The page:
SEO firms are generally divided into two camps–those called “White Hats” (those that use ethical SEO practices and will never knowingly violate a search engine’s terms of service) and those called “Black Hats” (those that do not use ethical SEO practices and that will attempt to unravel the latest algorithms and exploit any loopholes to achieve rankings at any cost).
Neither approach is invalid–it is not against the law to violate the terms of service of a search engine. Moreover, black hat techniques can be quite effective. However, the tactics are risky, and anyone hiring an SEO service that wears a black hat and does not use ethical SEO practices should definitely be apprised of this risk upfront.
Firms are often tempted to avoid hiring an SEO service by performing SEO in-house, and the project almost always falls onto an already overburdened IT department. The problem with approaching SEO from a strictly technical mindset is that the strategies employed, such as the keyphrases targeted, will not necessarily be in line with the goals of the marketing and sales departments.
In addition, an IT resource will usually approach SEO from a purely technical standpoint, without being aware of ethical SEO practices, and this can lead to trouble. Penalization is a very real possibility, and it is hard to get back onto an index once your site has been removed.
A thorough SEO service will monitor not only the handful of competitors that you deem crucial but also the sites that appear higher than you for any of your chosen search phrases. This may be somewhat controversial, especially to any SEO service or webmaster that uses tactics forbidden by the search engines’ terms of service. However, many white hat SEO service firms consider it an obligation to their clients to routinely monitor the sites of any competitor found on the engines to be sure it is using ethical SEO techniques.
There is a reason that every major search engine has a form to report sites that do not use ethical SEO tactics and who violate the terms of service so that these sites can be subsequently penalized or removed. Spam filters cannot catch all violations without also removing a large number of good sites. Search engines rely on their users to help them to keep their indexes clean and free of sites not using ethical SEO tactics.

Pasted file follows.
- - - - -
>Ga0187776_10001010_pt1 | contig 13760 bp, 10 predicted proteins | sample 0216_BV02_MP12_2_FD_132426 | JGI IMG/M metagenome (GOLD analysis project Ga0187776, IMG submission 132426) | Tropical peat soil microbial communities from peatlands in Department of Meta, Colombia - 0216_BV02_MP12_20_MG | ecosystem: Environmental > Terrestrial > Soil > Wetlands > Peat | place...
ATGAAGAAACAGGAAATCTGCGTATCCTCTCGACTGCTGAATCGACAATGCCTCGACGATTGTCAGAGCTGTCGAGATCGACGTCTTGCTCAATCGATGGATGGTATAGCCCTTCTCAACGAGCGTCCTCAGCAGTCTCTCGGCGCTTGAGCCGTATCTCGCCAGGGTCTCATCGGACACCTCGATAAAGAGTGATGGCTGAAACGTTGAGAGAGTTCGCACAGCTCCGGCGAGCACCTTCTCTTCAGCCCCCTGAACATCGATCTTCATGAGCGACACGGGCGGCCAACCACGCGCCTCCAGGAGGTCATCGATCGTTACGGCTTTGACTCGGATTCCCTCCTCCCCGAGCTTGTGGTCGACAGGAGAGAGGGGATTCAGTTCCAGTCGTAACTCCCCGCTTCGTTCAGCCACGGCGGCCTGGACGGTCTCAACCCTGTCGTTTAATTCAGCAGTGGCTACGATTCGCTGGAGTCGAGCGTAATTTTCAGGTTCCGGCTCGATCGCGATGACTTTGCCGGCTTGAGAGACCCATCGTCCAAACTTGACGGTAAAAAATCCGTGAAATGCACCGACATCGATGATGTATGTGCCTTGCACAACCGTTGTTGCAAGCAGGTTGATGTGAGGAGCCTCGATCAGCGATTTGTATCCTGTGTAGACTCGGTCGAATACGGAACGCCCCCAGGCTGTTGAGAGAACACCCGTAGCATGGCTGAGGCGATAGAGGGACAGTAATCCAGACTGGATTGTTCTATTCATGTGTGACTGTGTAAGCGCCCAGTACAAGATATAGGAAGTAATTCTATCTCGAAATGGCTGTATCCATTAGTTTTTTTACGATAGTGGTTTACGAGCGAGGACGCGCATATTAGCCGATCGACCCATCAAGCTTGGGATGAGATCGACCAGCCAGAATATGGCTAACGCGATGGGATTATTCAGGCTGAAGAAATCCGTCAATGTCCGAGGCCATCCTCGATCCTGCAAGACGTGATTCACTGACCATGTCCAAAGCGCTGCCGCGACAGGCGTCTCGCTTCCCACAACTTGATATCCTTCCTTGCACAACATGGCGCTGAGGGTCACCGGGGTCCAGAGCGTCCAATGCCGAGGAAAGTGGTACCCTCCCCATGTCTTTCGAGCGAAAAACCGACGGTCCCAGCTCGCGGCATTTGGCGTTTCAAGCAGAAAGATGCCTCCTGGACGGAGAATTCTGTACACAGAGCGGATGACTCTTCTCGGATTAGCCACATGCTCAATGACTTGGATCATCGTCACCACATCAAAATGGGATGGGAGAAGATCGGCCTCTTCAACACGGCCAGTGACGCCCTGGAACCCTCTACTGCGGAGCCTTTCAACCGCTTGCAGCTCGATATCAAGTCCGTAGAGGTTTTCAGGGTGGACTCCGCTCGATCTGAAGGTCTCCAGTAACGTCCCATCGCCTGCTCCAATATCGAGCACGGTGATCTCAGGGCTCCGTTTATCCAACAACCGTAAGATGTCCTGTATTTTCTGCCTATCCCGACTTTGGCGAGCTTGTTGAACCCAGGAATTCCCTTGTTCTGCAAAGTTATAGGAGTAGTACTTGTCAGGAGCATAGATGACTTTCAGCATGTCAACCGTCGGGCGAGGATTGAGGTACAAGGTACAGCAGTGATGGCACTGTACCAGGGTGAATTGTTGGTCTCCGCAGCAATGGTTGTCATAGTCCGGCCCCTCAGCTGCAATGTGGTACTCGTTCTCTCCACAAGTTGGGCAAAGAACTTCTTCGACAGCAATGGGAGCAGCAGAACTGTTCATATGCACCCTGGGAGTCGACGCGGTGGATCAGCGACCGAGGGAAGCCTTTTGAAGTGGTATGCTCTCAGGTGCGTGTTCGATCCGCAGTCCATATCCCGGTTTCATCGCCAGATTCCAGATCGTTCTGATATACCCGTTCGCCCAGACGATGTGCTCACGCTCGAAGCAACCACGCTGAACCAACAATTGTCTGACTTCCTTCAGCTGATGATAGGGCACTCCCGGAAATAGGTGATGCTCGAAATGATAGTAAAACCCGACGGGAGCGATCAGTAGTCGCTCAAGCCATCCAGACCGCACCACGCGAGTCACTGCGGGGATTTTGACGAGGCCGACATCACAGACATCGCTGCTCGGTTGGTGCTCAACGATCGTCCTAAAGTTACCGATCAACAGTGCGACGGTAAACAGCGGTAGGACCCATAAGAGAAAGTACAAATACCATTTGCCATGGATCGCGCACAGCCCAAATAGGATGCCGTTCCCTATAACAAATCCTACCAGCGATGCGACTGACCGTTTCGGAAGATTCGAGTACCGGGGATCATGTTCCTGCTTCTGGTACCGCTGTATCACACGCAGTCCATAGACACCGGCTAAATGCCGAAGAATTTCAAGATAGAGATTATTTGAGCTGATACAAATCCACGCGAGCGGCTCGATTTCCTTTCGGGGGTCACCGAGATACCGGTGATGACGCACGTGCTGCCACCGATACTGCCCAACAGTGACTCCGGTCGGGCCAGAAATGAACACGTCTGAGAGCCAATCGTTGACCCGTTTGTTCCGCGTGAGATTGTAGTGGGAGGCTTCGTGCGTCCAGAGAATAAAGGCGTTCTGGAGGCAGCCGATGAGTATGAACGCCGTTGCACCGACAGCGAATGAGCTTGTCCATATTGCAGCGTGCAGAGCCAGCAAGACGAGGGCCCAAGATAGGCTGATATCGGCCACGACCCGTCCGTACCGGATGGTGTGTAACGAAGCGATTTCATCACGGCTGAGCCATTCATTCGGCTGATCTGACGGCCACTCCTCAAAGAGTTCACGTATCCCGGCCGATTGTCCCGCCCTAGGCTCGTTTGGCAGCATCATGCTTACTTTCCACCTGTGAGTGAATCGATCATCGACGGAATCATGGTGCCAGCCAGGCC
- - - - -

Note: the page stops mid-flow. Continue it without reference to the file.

There are many techniques to spam an engine–far too many to list. However, a good SEO service not only knows what all of these techniques are but knows how to identify them when it sees them so they can be reported to the engine accurately.
The End Result
Business is business, and your interests often run directly counter to that of your competitors. When you report a website that is not using ethical SEO, it is very likely that it will be removed. This means there is one less company that you need to worry about in the online arena, at least for the time being. If the site in question outranked yours, you also get the added benefit of seeing your rankings improve as the violating pages are removed–provided, of course, that you are using ethical SEO techniques and steering clear of violations yourself, or you may be reported by a competitor of yours or its SEO service!
The engine also benefits from users reporting violations. Engines do not like people trying to trick their indexes since there might then be pages showing up for particular search terms that are not actually relevant to those terms. Clearly, search engines understand this benefit–if the engines thought they could weed out all the spam themselves, they would not provide a reporting system. Supporting such a system, after all, is not free. Real people employed by the engine have to visit the offending pages to confirm that they are not using ethical SEO tactics.
In the notable example cited earlier of the firm that got most of its clients penalized, the owner of the SEO service in question was quoted as saying, “Google can kiss my ass. This is the Wild Wild West.” He may be right–maybe it is the Wild Wild West. But there are a whole bunch of new sheriffs in town and they are wearing white hats.